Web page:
Young bucks - 35 years and under - might not know who Earl Butz was. But he was the U.S. Secretary of Agriculture who championed "fence row to fence row" farming from 1971 to 1974 - the last period in American history that food prices climbed high enough to generate political heat. And America's farmers responded to his challenge by doing just that - and set the stage for prolonged low grain prices.
Subsequently, Conservation Reserve Program was born in 1985 as a means to pay farmers to take land out of production, raise grain prices and improve soil and water quality. CRP and its offspring spawned many creative efforts to pay landowners and enterprising buyers top dollar for taking more than marginal acreage out of production. With that history lesson, let's aim at the future.
Wheel and deal
CRP contracts on 1.2 million acres expire on September 30 of this year; Contracts on another 3.9 million acres will expire the same time next year. Current grain prices will give Uncle Sam a real run for the money, according to Bruce Babcock, ag economist at Iowa State University. That may be true in the Corn Belt. But in the Northeast neck of the woods, it's a closer race.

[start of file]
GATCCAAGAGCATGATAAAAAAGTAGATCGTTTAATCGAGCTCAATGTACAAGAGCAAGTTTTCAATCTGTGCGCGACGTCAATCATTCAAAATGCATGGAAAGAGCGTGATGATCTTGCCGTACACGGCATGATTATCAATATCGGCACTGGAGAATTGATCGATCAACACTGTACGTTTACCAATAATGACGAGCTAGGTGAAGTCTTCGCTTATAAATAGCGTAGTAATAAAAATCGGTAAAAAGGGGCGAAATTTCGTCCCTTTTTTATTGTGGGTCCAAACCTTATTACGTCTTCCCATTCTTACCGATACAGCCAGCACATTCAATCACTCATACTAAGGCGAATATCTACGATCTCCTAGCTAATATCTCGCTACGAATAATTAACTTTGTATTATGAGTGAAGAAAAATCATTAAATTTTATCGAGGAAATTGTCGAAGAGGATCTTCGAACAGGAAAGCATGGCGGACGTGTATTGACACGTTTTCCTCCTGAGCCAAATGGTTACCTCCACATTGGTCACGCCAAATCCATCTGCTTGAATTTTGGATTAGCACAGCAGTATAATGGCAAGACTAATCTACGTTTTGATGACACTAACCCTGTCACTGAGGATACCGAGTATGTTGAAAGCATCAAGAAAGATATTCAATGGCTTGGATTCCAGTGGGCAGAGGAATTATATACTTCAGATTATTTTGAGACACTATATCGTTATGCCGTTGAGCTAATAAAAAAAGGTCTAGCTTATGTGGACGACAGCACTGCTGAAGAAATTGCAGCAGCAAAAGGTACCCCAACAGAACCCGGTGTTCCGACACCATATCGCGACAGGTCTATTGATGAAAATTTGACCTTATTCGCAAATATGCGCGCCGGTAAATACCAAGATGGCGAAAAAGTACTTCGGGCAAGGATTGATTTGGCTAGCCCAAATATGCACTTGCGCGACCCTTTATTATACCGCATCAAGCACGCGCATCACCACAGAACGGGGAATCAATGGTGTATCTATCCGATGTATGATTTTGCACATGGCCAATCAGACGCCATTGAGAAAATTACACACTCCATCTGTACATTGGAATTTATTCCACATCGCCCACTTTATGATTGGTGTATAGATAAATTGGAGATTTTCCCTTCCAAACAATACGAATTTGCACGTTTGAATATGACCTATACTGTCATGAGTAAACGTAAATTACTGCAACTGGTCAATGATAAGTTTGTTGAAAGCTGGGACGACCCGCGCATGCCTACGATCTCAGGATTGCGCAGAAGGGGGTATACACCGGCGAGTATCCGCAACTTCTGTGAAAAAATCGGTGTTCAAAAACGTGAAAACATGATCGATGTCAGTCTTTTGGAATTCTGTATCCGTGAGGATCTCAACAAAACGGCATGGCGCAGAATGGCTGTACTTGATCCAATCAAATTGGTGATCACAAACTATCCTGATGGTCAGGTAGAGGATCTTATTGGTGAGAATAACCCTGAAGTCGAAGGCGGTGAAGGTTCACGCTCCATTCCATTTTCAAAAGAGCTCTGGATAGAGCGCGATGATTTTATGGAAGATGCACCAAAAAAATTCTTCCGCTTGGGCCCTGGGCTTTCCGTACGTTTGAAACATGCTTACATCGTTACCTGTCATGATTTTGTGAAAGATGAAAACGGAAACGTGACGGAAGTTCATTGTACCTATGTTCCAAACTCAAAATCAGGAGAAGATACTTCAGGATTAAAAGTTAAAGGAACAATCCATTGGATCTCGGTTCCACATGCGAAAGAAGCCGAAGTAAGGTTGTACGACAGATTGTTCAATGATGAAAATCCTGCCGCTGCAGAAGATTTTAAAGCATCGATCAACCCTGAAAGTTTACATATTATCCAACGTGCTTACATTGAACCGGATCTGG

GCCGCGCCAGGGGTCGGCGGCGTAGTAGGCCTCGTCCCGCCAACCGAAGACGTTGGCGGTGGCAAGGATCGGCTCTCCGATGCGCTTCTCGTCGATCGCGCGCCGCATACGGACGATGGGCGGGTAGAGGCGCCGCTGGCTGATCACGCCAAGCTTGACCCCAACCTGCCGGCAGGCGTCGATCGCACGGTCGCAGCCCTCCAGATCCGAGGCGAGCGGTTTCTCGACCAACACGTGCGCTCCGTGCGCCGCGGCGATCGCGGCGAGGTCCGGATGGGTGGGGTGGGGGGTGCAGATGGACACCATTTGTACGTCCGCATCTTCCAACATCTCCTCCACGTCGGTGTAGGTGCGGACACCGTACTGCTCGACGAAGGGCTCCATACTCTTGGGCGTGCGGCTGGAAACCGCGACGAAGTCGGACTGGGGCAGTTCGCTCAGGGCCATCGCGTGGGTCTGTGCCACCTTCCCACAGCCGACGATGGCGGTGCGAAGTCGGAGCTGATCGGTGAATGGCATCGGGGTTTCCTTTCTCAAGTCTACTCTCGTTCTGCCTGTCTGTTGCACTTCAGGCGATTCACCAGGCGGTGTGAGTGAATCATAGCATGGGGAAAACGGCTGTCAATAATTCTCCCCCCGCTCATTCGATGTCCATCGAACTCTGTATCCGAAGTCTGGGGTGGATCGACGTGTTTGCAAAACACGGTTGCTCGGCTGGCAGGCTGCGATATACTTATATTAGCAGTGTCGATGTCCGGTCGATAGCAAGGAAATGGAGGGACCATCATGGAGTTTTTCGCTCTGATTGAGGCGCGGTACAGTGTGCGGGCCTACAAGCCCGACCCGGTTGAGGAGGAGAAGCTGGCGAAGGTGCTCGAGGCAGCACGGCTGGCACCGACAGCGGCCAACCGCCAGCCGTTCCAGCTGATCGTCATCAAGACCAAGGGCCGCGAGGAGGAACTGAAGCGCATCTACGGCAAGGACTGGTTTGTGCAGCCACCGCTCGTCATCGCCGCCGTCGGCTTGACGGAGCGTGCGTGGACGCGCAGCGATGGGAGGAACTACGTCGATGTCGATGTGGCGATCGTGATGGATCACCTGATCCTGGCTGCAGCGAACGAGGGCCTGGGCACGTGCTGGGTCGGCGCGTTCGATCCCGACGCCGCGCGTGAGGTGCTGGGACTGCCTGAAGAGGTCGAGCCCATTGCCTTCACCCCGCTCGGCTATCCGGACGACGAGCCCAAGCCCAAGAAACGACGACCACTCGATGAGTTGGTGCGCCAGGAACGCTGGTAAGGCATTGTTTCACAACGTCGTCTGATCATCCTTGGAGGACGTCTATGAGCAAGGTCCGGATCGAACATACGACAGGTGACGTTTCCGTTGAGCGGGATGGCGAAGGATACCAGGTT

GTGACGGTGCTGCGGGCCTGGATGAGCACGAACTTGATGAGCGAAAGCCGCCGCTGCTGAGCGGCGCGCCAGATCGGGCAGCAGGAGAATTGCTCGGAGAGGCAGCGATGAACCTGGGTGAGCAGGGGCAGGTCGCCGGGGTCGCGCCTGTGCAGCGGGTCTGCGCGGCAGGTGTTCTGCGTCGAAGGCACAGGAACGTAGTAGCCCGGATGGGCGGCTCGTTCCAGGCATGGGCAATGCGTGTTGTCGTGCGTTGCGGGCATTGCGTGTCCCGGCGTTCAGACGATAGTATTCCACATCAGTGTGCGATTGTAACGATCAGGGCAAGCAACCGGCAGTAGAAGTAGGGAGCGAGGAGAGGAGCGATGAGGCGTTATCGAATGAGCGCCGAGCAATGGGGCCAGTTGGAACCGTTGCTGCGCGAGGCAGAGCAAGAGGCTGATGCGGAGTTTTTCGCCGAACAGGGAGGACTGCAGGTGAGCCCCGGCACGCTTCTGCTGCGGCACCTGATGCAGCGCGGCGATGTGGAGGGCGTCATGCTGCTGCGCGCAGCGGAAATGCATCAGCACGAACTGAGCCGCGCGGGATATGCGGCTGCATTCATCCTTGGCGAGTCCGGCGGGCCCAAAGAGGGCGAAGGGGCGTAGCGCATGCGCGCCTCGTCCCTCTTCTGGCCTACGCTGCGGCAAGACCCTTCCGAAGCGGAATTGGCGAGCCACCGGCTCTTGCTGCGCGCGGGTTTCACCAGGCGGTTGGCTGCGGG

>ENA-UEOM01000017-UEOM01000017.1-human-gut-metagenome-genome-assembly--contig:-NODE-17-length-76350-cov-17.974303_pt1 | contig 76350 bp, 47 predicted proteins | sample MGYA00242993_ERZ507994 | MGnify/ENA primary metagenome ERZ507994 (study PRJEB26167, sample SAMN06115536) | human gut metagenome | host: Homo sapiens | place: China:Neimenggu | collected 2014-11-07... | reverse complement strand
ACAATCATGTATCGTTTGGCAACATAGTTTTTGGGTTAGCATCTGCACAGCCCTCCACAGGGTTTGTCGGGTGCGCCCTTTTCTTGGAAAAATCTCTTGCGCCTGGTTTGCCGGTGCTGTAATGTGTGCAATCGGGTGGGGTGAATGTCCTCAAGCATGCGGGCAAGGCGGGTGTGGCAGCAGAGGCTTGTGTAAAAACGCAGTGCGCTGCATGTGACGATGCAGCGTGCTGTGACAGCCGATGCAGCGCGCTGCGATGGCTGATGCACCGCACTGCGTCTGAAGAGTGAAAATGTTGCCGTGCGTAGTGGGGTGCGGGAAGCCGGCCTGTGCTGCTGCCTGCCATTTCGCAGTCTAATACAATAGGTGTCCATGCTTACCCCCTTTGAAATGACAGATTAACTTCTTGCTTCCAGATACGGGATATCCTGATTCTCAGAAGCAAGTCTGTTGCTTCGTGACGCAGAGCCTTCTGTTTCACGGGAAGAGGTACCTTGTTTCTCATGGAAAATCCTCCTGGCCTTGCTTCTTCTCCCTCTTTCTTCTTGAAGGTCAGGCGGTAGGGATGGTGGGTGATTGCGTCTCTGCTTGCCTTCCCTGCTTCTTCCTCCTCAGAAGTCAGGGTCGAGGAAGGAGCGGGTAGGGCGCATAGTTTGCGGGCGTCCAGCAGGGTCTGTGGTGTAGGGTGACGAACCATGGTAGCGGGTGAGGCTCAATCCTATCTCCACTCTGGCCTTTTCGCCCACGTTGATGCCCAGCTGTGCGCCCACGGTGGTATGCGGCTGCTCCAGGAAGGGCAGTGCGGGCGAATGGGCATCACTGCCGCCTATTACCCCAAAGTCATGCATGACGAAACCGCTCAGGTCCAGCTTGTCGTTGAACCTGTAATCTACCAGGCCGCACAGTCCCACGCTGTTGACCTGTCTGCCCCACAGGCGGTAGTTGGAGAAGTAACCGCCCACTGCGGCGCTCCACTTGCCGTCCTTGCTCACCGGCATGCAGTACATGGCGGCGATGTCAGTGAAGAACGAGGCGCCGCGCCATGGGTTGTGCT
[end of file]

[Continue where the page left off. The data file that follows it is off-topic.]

Pressure has been building in Congress to let landowners out of the conservation program without penalty. The intent: Hold down food, feed and fuel costs. But you can bet that environmental groups will fight it with every tooth and nail they can scrounge up.
Used and abused
CRP programs have real value in stemming soil erosion and cleaning up streams. But allowing whole farms or whole tracts into the program has been used by too many landowners to rob Uncle Sam and steal cropland from real farmers. I've seen too many cases where Uncle Sam invested thousands in expensive conservation practices such as parallel tile outlets and contours, then coming back to pay again to put that same land in CRP.
Such cases have no value as stream buffers. Their only environmental benefit - better breeding grounds for noxious weeds, more rabbits, more groundhogs and more Bambis. Local Farm Service Agency committees share the blame for such doings.